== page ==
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Condo Smarts: Long-term planning a challenge for many stratas

Benefit of increased reserve fund contribution becomes apparent when it is time to approve upgrades.
Tony Gioventu

Dear Tony: Our 14-floor building in Burnaby is experiencing chronic failures of our hot water. The strata corporation maintains, or rather avoids maintaining, our four boilers, which provide for hot water for the units. Heating is electric in each unit and each unit has a gas fireplace.

Our council and owners always refused to approve sufficient funds to plan for upgrades before our boilers fail, and we are either left for months without sufficient hot water, in one case a week with no hot water, and everything becomes an emergency. Failing legal action, which the owners may probably ignore anyhow, are there any other options under the act that we can rely on?

Phyllis M.

Dear Phyllis: A significant part of the challenge facing many strata corporations is the lack of long-term planning for renewals, and refusing to contribute any increases in the reserve funds to plan for any type of repairs.

On review, your building has barely enough funds to pay for an emergency or insurance deductible, and the owners refuse to approve an increased annual contribution.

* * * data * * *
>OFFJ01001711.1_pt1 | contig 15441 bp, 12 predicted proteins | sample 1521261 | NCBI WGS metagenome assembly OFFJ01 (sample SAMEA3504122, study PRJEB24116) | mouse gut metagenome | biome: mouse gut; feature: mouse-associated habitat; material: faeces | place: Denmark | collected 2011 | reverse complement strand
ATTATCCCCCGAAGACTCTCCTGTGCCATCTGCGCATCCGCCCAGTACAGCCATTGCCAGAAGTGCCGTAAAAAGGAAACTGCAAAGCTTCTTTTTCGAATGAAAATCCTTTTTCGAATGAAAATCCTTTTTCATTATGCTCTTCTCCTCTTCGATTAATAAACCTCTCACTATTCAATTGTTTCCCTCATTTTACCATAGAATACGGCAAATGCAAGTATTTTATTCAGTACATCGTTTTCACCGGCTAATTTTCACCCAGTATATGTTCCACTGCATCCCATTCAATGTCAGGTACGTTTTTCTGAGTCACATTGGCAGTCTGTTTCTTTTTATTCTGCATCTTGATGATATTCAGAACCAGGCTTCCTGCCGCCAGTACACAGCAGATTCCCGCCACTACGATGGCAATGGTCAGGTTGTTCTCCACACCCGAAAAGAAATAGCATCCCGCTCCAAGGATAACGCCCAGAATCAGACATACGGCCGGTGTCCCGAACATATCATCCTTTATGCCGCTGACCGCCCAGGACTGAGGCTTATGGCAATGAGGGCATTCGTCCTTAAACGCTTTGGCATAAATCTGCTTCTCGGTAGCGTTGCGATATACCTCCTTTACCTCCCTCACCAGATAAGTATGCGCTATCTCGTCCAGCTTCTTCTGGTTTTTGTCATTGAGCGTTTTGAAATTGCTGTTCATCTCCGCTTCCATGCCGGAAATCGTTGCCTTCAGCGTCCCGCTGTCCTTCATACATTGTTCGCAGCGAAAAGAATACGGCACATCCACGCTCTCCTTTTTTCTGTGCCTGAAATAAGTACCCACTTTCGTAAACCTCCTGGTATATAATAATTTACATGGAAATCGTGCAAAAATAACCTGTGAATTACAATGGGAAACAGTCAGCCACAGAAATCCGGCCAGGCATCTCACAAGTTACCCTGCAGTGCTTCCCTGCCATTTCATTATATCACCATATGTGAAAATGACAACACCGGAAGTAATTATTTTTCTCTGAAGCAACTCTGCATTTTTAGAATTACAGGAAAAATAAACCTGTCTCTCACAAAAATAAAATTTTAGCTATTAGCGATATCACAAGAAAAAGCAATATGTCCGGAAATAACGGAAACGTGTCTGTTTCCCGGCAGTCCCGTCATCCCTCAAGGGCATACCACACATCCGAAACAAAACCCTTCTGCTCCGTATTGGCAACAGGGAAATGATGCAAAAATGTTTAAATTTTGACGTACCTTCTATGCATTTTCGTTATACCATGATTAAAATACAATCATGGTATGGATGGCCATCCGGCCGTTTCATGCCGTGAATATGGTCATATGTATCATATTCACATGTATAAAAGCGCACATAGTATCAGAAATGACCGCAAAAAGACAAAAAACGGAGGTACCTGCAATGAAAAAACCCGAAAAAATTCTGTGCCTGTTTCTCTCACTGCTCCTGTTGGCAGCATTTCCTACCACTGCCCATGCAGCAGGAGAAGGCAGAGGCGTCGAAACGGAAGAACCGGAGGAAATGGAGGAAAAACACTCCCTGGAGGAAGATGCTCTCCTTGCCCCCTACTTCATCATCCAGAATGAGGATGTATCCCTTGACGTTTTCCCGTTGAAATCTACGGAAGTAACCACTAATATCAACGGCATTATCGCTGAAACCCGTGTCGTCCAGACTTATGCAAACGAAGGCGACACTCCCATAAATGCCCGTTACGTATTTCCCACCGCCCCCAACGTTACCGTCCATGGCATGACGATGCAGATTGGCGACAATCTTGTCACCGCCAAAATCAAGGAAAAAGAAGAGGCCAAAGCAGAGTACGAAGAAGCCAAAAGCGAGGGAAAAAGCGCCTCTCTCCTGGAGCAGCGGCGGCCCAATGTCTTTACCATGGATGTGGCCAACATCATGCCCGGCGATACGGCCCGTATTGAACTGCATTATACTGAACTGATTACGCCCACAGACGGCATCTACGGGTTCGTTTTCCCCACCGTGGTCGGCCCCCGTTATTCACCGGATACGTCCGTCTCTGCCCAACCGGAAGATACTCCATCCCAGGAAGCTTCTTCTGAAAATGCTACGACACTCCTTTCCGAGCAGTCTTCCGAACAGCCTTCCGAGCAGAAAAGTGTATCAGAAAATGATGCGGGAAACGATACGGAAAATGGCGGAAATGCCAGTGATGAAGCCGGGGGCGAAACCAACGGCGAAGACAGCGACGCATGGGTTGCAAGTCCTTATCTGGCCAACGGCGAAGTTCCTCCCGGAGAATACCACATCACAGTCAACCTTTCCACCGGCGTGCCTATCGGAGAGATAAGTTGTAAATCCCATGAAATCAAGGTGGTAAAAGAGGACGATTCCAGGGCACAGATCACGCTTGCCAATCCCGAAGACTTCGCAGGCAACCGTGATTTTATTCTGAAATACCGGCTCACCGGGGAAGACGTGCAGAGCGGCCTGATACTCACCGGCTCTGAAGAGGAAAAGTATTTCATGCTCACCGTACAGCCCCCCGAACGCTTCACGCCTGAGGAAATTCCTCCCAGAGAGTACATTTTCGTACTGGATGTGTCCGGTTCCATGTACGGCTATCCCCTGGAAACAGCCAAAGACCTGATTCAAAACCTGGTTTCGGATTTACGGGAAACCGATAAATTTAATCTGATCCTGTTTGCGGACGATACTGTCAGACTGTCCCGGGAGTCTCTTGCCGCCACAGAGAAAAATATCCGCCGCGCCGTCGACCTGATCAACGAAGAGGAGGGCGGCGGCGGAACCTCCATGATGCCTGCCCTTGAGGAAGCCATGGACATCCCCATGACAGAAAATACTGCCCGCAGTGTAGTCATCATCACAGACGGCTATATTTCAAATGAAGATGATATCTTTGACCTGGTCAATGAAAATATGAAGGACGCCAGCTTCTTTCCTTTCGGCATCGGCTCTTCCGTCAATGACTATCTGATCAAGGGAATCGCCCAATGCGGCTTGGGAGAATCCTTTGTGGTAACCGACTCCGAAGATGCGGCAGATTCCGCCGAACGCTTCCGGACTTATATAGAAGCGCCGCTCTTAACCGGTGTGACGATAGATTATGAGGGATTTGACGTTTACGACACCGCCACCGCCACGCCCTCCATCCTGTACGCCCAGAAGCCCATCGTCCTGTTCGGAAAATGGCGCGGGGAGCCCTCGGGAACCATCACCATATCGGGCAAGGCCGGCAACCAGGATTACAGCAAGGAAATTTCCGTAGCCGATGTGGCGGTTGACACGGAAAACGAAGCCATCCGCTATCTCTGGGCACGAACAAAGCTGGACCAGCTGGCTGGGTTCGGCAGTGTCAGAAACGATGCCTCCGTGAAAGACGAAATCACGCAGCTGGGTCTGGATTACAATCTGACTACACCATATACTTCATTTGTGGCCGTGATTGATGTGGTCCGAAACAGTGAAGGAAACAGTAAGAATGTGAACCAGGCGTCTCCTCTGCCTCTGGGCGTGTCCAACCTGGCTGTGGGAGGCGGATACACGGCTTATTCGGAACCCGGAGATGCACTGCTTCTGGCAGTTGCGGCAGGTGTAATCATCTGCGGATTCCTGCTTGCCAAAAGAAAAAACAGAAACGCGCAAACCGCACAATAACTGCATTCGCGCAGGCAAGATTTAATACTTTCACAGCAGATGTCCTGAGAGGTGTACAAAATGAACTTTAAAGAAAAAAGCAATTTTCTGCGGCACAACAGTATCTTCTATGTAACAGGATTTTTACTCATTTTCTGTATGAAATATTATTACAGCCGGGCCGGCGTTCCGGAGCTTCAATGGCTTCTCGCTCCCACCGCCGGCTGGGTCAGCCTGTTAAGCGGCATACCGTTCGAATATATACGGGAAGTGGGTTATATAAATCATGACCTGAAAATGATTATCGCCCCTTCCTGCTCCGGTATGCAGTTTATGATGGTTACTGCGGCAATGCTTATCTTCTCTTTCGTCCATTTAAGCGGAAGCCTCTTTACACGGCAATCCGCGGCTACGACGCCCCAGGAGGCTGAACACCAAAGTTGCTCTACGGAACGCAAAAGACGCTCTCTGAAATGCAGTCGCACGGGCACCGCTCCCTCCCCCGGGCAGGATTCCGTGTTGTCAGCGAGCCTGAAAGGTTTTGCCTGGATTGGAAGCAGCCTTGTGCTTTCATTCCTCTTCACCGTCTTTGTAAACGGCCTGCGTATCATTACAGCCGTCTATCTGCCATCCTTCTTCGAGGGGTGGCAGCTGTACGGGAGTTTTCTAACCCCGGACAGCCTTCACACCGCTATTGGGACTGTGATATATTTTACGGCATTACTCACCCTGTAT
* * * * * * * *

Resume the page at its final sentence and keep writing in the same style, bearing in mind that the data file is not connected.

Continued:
The Strata Property Act separates expenses in two categories. The operating budget is for items that occur once a year or more frequently, and the contingency reserve fund is for items that occur less than once a year.

Those are the basic classifications. Boiler replacement and upgrades generally fall under reserve fund expenses. Annual budgets may be amended at your AGM before they are approved, so one option is to encourage owners to contribute more to the reserve funds, even a 5 or 10% increase will make a significant difference within a few years.

The benefit of increased reserve fund contributions and expenses becomes apparent when it is time to approve the upgrades.

With a recommended renewal in your depreciation report, the expense is only a majority vote, compared to a special levy that requires a 3/4 vote that is often defeated. For some components there is the opportunity to consider a contracted service program that becomes an operating expense.

For example, FortisBC Alternative Energy Services (FAES) is launching a complete service replacement and monitoring program for gas hot water and heating boiler systems. This spreads the cost over a longer period, ensures higher performance to reduce energy consumption and reliable service for the owners, and the cost becomes part of the strata annual operating budget, your monthly fees.

Similar programs in full service are also available for elevators and mechanical systems to increase reliability, performance and predictable cost management. Full service programs reduce emergencies, the stress on strata councils and, property managers, and result in higher performance of our buildings with predictable cost management.

Tony Gioventu is executive director of the Condominium Home Owners Association.